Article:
I used to wake up in the morning with hope in my heart. I would think, “This is just a bad dream. I won’t really have all of this pain for long. It will go away! This has to be temporary. After all, who could live like this? Who could live in so much pain everyday?”
In the beginning I had aches and pains, always migraines, my legs hurt badly. My fingers hurt. My feet hurt. That’s all. It must have come from having had Histoplasmosis. It will go away tomorrow!
But it didn’t go away. It just got worse.
Now every morning I wake up to face a tremendous daily fight, a chronic fight, a sad and hopeless fight. Because after 31 years, I know this is not a bad dream. It’s a nightmare. I live in it. I am the star, I was chosen as the main character. And I think I should get an Academy Award. That’s because I am 100 times worse off than when I thought this was just a bad dream.
When I was young, my primary doctor didn’t know what to make of my complaints of pain, so I was sent to a neurologist. He diagnosed me with Fibrositis, the name used before it was called Fibromyalgia. He said it happens to women in their 30’s but it will go away. It will go away tomorrow, I thought. Eventually there were times that I could barely walk for the pain in my legs and feet. I would (and still do) lay in my bed and cry because my entire body hurt so badly.
I have felt so sad. I used to be an energetic mother, a thriving business owner, a daughter and caregiver, an ex-wife:), an exerciser, a camper, hiker, skier, skater, runner, sailor and fun to be around, with a plethora of friends. People in chronic pain lose all of that. ALL OF IT. We live with anger, isolation and fear. And there are people out there in the free U.S. government who want to make our lives worse?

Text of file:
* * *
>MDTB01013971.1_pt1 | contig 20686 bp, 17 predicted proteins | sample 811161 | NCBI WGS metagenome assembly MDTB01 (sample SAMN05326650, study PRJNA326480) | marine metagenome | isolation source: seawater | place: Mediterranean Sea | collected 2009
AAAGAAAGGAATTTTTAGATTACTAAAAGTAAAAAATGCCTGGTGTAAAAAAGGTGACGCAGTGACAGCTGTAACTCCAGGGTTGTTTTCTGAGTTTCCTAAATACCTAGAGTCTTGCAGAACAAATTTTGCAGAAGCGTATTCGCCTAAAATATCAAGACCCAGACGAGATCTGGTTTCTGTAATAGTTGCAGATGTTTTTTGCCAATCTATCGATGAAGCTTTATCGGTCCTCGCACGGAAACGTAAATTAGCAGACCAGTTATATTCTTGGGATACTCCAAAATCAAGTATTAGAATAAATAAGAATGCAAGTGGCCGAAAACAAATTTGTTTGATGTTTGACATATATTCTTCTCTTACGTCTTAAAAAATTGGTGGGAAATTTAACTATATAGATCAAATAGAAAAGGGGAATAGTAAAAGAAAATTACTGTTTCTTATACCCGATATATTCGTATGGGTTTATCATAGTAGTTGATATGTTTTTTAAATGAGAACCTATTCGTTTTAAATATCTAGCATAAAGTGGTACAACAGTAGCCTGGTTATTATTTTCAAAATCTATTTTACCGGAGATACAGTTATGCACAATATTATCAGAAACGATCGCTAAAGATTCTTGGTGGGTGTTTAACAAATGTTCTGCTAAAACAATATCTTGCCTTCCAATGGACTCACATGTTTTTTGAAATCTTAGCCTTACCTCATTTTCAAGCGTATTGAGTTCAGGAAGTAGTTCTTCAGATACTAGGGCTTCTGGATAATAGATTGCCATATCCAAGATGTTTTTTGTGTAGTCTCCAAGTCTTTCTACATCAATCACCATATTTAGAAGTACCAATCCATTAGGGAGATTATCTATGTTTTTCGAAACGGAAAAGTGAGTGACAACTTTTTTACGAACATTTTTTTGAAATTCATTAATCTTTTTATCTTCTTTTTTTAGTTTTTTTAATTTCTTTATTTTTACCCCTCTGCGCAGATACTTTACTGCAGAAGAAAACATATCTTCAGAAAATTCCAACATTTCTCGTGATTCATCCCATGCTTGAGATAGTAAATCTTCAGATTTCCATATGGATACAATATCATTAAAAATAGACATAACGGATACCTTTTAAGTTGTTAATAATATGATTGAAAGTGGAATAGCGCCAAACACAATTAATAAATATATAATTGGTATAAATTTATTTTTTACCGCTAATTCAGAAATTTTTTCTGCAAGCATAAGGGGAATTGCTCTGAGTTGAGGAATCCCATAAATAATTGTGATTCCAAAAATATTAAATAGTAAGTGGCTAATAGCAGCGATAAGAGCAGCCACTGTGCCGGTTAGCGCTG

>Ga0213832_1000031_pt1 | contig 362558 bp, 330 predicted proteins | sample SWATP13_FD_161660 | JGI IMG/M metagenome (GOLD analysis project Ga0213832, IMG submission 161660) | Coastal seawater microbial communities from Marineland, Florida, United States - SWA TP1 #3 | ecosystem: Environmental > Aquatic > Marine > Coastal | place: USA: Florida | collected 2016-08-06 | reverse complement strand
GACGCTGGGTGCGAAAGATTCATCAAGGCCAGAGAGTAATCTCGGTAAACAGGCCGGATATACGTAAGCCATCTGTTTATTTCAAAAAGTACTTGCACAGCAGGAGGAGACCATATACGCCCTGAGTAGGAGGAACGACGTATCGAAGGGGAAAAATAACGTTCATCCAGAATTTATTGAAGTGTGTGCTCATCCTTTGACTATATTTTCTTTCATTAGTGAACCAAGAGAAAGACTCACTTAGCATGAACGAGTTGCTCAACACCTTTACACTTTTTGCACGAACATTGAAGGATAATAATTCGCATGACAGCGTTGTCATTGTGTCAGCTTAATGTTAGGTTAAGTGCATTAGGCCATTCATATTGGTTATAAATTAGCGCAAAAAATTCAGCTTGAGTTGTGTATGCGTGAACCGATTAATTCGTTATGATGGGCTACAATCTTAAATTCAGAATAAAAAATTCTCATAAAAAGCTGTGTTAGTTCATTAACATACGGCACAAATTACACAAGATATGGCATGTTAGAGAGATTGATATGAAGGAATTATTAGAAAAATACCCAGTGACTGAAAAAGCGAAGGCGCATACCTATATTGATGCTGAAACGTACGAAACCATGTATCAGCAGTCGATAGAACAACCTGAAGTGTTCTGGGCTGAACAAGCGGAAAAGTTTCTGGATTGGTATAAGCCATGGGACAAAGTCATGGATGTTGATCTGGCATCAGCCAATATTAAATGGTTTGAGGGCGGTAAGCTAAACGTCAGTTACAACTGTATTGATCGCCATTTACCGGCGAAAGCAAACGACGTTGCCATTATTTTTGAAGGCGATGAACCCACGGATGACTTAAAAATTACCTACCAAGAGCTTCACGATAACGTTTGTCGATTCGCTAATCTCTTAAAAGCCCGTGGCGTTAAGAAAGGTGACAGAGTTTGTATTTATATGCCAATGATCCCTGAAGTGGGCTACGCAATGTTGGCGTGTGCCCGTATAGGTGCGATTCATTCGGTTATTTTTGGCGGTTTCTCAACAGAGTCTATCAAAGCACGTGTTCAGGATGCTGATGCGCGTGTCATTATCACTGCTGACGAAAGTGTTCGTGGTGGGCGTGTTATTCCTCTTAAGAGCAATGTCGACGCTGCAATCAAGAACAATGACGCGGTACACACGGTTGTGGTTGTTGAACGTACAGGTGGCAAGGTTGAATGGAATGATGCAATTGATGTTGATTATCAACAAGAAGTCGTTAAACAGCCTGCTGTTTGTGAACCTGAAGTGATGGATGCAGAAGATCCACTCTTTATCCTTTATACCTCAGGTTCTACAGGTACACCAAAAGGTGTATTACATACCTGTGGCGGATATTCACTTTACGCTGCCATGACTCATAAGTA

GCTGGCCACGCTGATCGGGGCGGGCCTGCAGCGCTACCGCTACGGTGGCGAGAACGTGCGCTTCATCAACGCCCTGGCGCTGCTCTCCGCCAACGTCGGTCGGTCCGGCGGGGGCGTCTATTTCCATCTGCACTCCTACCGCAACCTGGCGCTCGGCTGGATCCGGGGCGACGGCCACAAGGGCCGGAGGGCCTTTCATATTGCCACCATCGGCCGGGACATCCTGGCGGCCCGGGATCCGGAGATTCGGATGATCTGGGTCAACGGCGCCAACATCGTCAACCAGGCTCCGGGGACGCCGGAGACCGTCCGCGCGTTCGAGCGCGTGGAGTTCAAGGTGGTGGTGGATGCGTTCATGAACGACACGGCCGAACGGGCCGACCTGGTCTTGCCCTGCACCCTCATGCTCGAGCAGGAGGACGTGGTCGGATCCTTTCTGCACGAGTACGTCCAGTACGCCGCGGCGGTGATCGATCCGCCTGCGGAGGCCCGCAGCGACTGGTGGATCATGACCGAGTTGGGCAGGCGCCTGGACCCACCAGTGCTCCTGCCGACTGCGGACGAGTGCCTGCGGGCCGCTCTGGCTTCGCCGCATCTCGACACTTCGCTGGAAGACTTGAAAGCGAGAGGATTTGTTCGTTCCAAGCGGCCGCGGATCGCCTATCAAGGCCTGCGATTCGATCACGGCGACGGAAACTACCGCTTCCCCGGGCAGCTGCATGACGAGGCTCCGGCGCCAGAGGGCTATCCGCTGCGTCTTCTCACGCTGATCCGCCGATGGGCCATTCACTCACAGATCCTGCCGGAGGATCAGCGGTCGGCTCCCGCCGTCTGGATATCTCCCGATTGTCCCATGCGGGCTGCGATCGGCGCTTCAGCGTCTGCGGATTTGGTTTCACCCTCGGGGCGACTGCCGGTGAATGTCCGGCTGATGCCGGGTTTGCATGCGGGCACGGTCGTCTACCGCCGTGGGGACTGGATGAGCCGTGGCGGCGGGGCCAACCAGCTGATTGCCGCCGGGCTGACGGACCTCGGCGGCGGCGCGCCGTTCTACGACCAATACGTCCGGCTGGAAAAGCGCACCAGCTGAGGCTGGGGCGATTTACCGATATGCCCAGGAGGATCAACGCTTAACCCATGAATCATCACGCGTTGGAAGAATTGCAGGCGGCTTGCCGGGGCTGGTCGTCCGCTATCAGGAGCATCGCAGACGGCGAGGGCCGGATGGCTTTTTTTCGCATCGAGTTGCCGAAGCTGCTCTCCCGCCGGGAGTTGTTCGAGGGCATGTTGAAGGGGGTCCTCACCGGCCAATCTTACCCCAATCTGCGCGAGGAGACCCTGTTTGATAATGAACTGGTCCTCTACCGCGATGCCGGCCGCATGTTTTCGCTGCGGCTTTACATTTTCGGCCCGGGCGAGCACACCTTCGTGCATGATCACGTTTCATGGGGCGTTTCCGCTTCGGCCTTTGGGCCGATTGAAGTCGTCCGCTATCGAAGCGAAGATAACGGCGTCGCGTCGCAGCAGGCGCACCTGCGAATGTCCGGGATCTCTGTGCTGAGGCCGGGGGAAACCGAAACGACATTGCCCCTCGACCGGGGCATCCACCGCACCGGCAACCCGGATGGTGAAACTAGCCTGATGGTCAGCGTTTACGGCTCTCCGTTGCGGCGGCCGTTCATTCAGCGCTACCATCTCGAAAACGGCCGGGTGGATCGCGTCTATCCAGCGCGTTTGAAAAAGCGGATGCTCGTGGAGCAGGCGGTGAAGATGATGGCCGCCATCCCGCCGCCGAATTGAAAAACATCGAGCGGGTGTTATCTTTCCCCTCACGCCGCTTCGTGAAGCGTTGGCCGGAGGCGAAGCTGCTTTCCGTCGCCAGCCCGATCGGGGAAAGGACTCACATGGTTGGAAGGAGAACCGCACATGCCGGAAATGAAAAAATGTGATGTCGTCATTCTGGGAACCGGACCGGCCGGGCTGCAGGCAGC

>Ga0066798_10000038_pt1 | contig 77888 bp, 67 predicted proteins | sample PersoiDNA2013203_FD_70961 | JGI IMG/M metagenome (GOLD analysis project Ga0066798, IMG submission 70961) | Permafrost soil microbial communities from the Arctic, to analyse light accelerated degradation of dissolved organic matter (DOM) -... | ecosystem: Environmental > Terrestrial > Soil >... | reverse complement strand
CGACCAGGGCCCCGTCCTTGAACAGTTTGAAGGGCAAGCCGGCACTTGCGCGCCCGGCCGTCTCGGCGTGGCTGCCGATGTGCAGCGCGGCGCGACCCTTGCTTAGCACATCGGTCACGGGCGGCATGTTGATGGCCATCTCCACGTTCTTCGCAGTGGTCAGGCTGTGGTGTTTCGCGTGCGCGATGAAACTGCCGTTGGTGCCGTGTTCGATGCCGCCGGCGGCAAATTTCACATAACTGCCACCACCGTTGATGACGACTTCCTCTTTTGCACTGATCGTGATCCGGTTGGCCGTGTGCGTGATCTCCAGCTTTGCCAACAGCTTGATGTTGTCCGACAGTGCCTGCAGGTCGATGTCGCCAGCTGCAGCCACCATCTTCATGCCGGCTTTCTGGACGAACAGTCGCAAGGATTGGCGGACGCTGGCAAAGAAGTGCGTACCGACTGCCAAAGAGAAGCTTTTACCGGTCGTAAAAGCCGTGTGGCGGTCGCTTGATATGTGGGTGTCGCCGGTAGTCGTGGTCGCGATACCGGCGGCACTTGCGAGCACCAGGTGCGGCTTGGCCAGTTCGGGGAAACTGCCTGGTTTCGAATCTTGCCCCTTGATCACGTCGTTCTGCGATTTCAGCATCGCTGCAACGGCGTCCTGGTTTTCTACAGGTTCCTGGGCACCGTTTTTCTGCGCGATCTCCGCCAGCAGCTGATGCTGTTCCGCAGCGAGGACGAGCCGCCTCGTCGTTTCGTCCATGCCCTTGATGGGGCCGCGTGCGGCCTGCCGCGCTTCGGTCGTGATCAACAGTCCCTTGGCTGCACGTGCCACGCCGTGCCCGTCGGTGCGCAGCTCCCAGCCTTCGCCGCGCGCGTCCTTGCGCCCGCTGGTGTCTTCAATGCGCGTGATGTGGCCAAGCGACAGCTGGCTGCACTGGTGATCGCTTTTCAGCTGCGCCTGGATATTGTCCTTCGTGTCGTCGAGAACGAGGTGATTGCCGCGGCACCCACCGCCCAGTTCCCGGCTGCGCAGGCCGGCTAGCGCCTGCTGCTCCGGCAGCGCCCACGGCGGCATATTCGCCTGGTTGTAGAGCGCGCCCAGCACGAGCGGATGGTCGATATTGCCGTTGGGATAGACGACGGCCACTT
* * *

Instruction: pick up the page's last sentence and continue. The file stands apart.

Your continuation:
My mother took me to the Mayo Clinic. Surely the doctors there would have answers. I was sent around via wheelchair to doctors and labs for three days, then diagnosed with Fibromyalgia. They said I had the “worst case” they had ever seen.
Later I was diagnosed with more — rheumatoid arthritis first. Some deformities started in my toes and fingers. I’ve had surgery to remove joints and repair my thumb/wrist, and my toes. They still hurt. Now, after having been diagnosed with Lupus, my feet are more painful and there are additional side effects. Some include peeling skin, rashes/hives and tremendous weakness at times.
I began to have horrible back pain until finally I got “stuck” and went to see my doctor about it. I was diagnosed with degenerative disk disease (which has now progressed and the pain in my back is excruciating if I do anything other than lay in bed). I have sciatica, spinal stenosis, scoliosis and bone spurs touching the nerves by my spine. I am getting a wheelchair now so I can go out places with friends. I have been staying home for months because I know how badly it will hurt if I try to go to a movie or go shopping, or do something fun once in awhile. I dread the chair…and I dread what comes next — the electric chair. I’ll have one of those when my back gets stuck for good, and I stop moving. That is the prognosis given me by my doctors.
It’s Not Just Pain (What People Aren’t Telling You)